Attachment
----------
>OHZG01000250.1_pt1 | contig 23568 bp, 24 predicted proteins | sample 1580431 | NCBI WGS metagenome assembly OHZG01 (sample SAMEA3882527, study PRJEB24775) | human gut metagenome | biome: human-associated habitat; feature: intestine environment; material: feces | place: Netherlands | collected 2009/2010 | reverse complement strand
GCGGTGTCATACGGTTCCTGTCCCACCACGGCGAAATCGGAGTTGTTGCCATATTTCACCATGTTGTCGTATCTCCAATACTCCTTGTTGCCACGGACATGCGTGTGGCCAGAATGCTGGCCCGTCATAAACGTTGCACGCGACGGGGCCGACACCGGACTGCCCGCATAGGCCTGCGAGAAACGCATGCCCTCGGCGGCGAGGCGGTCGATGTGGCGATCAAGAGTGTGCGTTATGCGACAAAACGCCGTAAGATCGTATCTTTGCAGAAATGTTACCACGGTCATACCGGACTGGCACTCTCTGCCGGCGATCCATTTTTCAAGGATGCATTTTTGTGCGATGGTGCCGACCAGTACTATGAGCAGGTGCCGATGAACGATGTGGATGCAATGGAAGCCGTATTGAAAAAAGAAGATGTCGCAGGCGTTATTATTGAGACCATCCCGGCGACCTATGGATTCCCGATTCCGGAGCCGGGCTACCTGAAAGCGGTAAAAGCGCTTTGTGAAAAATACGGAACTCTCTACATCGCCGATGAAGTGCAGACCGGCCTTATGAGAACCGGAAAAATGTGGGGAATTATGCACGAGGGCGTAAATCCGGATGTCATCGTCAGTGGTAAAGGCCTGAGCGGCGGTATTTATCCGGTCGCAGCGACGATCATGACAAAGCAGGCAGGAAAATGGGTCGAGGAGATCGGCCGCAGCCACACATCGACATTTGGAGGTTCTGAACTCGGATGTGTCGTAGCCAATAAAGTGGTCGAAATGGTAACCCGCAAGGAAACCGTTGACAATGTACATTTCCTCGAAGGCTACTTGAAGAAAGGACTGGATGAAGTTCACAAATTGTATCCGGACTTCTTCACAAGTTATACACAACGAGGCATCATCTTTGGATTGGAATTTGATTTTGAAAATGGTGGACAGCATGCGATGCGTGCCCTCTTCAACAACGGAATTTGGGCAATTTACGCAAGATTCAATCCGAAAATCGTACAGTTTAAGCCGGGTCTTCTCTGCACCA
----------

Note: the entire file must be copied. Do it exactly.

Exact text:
>OHZG01000250.1_pt1 | contig 23568 bp, 24 predicted proteins | sample 1580431 | NCBI WGS metagenome assembly OHZG01 (sample SAMEA3882527, study PRJEB24775) | human gut metagenome | biome: human-associated habitat; feature: intestine environment; material: feces | place: Netherlands | collected 2009/2010 | reverse complement strand
GCGGTGTCATACGGTTCCTGTCCCACCACGGCGAAATCGGAGTTGTTGCCATATTTCACCATGTTGTCGTATCTCCAATACTCCTTGTTGCCACGGACATGCGTGTGGCCAGAATGCTGGCCCGTCATAAACGTTGCACGCGACGGGGCCGACACCGGACTGCCCGCATAGGCCTGCGAGAAACGCATGCCCTCGGCGGCGAGGCGGTCGATGTGGCGATCAAGAGTGTGCGTTATGCGACAAAACGCCGTAAGATCGTATCTTTGCAGAAATGTTACCACGGTCATACCGGACTGGCACTCTCTGCCGGCGATCCATTTTTCAAGGATGCATTTTTGTGCGATGGTGCCGACCAGTACTATGAGCAGGTGCCGATGAACGATGTGGATGCAATGGAAGCCGTATTGAAAAAAGAAGATGTCGCAGGCGTTATTATTGAGACCATCCCGGCGACCTATGGATTCCCGATTCCGGAGCCGGGCTACCTGAAAGCGGTAAAAGCGCTTTGTGAAAAATACGGAACTCTCTACATCGCCGATGAAGTGCAGACCGGCCTTATGAGAACCGGAAAAATGTGGGGAATTATGCACGAGGGCGTAAATCCGGATGTCATCGTCAGTGGTAAAGGCCTGAGCGGCGGTATTTATCCGGTCGCAGCGACGATCATGACAAAGCAGGCAGGAAAATGGGTCGAGGAGATCGGCCGCAGCCACACATCGACATTTGGAGGTTCTGAACTCGGATGTGTCGTAGCCAATAAAGTGGTCGAAATGGTAACCCGCAAGGAAACCGTTGACAATGTACATTTCCTCGAAGGCTACTTGAAGAAAGGACTGGATGAAGTTCACAAATTGTATCCGGACTTCTTCACAAGTTATACACAACGAGGCATCATCTTTGGATTGGAATTTGATTTTGAAAATGGTGGACAGCATGCGATGCGTGCCCTCTTCAACAACGGAATTTGGGCAATTTACGCAAGATTCAATCCGAAAATCGTACAGTTTAAGCCGGGTCTTCTCTGCACCA